August is Women’s Month in South Africa and, on August 9, the country commemorates the more than 20 000 women who marched to the Union Buildings in 1956 to protest the extension of the apartheid-era pass laws to women. This year, a quarter of a century into South Africa’s democracy, the theme for Women’s Month is, “25 Years of Democracy: Growing South Africa Together for Women’s Emancipation”.
For South African advocate Jackie Nagtegaal, managing director of one of South Africa’s top legal services providers, Law For All, inspiring other women is her greatest passion.
Nagtegaal hails from a family of lawyers. Her mother dedicated her life to a more accessible justice system and her childhood home was “a train station for women suffering from domestic violence, needing divorces or setting up wills”.
Nagtegaal joined Law For All fresh out of university and says the company’s values mirror her own personal ethos.
“I work in a company that champions equality, where we try our best to ensure a fair and equal environment. It’s a company that is made up of 70% women,” she says, “But we still have such a way to go. Some of our female lawyers still have their husbands phone in to discuss their work issues and some of our top executives have to put their careers aside when they have a family, even when they out-earn their husbands. Then there is the torrent of maintenance matters, domestic abuse cases, unequal divorces and labour discrimination matters that we get on a daily basis”.
The rule in Nagtegaal’s home was that you could be anything you wanted - after you got your LLB degree.
She has a second degree in Futures Studies and founded the Futures Law Faculty, which focuses on teaching lawyers how to “surf the flux”.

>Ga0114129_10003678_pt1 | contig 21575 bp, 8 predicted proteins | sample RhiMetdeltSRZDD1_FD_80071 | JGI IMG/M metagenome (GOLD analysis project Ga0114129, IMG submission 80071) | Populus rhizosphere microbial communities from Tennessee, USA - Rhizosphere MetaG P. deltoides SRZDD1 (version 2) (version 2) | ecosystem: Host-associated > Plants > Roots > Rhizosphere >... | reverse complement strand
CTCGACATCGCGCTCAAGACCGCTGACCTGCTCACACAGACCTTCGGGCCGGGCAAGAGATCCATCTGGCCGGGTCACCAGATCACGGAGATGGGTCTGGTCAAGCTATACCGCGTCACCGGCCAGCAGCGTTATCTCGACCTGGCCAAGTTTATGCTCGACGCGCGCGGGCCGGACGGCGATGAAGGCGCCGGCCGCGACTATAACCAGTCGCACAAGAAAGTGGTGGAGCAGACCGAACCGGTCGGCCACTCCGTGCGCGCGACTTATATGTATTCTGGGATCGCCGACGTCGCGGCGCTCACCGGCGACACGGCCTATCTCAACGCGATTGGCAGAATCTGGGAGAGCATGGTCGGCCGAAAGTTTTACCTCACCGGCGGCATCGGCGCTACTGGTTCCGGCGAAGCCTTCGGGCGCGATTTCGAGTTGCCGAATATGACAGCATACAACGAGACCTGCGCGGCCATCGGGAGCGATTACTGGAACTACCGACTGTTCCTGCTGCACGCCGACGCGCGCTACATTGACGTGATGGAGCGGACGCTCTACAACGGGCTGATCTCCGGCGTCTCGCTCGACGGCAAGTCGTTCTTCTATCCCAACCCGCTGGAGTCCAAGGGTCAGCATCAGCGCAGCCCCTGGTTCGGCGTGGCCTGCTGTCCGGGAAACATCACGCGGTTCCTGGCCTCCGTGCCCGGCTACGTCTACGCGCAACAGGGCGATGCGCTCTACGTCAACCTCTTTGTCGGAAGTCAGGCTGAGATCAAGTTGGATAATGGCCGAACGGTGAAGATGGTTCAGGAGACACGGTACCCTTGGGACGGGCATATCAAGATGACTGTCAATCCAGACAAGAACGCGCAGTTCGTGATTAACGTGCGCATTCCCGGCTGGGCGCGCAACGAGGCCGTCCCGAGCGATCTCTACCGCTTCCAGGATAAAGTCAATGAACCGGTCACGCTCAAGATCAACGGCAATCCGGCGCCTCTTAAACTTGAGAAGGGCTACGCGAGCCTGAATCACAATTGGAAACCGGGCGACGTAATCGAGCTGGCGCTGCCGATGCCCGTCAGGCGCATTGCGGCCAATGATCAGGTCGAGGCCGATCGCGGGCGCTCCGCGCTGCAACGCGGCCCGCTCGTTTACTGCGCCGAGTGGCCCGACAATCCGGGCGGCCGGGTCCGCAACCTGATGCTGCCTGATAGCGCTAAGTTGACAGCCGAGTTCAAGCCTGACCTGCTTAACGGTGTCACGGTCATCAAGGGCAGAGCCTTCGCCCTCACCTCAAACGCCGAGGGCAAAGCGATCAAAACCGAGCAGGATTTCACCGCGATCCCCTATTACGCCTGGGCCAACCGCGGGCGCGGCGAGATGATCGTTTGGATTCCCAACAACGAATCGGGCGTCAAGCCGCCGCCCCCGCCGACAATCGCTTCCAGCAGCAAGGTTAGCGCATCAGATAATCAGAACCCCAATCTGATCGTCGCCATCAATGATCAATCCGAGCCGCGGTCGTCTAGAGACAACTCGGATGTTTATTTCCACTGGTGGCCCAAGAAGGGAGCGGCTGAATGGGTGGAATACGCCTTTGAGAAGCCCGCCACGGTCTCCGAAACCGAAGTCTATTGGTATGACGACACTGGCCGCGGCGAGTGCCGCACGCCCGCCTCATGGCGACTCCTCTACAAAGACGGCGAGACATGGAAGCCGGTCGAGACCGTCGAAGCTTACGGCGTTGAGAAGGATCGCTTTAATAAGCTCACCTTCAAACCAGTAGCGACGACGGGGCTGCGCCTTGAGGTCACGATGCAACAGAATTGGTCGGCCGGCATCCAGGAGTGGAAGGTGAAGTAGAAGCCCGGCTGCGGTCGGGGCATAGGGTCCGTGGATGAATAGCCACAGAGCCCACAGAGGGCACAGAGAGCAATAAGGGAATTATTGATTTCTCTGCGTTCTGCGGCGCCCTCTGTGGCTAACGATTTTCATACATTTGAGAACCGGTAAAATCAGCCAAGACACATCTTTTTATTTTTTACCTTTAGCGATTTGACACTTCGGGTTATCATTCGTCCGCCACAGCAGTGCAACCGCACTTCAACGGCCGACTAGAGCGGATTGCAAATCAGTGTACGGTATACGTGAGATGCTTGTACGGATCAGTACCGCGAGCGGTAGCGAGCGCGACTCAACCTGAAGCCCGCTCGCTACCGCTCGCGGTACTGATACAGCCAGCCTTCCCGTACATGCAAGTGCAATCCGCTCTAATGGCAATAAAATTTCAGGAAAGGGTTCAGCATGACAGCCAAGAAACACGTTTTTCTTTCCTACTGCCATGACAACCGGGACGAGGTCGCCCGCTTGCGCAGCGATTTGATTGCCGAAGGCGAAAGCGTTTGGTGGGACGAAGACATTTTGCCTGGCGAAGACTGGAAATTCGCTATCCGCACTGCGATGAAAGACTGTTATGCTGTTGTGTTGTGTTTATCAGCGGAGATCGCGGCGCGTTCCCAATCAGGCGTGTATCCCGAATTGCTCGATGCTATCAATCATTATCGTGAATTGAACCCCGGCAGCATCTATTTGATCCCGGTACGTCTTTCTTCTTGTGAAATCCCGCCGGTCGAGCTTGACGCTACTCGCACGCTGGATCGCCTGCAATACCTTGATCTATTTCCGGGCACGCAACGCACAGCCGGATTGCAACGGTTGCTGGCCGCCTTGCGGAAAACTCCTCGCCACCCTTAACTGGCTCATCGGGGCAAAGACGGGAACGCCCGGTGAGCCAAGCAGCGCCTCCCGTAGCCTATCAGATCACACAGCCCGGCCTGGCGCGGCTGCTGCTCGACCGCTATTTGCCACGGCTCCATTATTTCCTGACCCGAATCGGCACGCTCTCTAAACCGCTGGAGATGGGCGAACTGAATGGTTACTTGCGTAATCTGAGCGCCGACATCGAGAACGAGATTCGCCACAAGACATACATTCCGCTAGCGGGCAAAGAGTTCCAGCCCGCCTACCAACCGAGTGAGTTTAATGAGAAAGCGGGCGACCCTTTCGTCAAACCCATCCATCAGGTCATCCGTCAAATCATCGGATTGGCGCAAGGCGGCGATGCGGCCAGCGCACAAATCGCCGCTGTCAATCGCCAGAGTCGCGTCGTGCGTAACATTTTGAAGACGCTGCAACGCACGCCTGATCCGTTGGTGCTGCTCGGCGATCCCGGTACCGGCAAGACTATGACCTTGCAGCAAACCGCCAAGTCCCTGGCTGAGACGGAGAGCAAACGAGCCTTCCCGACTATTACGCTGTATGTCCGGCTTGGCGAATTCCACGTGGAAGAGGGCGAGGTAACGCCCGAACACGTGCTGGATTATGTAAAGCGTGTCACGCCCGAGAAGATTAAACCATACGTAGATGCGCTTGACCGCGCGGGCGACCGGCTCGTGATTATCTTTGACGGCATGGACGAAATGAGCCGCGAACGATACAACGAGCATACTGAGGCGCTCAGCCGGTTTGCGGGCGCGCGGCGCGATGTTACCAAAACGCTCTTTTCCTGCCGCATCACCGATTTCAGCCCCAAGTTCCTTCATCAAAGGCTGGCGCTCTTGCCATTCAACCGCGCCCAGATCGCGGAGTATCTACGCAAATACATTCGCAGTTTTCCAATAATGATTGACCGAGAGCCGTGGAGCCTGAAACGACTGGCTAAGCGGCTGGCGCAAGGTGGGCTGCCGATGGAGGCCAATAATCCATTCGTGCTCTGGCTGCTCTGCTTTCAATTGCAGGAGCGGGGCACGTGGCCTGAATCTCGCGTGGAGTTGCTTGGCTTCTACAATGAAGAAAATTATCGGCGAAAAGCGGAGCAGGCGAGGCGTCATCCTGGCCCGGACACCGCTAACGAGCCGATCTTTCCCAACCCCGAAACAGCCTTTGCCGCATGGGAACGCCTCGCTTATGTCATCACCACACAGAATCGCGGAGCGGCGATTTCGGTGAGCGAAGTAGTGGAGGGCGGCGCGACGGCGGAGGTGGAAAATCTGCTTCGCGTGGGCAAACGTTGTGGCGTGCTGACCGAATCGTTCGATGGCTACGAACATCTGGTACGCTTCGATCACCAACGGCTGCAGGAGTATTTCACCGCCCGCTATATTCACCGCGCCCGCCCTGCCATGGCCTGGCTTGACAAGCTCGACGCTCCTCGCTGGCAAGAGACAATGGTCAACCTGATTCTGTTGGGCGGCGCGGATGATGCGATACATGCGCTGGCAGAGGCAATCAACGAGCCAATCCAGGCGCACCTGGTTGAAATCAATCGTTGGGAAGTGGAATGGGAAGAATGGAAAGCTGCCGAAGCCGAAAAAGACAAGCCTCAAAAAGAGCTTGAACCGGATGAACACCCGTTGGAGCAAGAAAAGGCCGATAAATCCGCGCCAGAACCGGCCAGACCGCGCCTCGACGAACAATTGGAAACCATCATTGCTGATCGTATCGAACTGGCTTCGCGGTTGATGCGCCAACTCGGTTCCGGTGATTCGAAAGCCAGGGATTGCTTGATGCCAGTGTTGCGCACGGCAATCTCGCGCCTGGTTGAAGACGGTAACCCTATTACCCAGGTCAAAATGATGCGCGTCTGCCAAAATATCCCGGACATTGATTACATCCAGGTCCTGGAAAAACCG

In her role as a futurist, Nagtegaal looks into future scenarios and see which ones are more preferable and then designs a map to reach them.
“As we stand in the legal system, most are wrapping themselves in their togas of denial but the industry is changing. And it has to. The system is unsustainable and only caters for half the world’s population. There is a dire need for legal access and the need is growing, as our populations expand further. We need therefore to look at the justice system as a whole and find new ways to provide law to people. And we need to use all the tools we have at our disposal,” she says.
“People are underestimating the velocity of technology. Many lawyers I talk to still believe it is so distant they don’t need a plan for it. The world is moving fast, and if you educate yourself about the possible tools out there you can imagine new ways of doing law, incorporating magical things into your practice, staying ahead while improving your game”.
Another of Nagtegaal’s passions is travelling,
“When I look through the world and see people individually, I am always left with hope. Saying that makes me think of the story of Pandora’s jar. After all the terror had escaped, the last thing to leave her jar was ‘hope’. I have bags of that, for the future of law and for the world.”
Copyright : Re-publication of this article is authorised only in the following circumstances; the writer and Africa Legal are both recognised as the author and the website address www.africa-legal.com and original article link are back linked. A bio for the writer can be provided on request.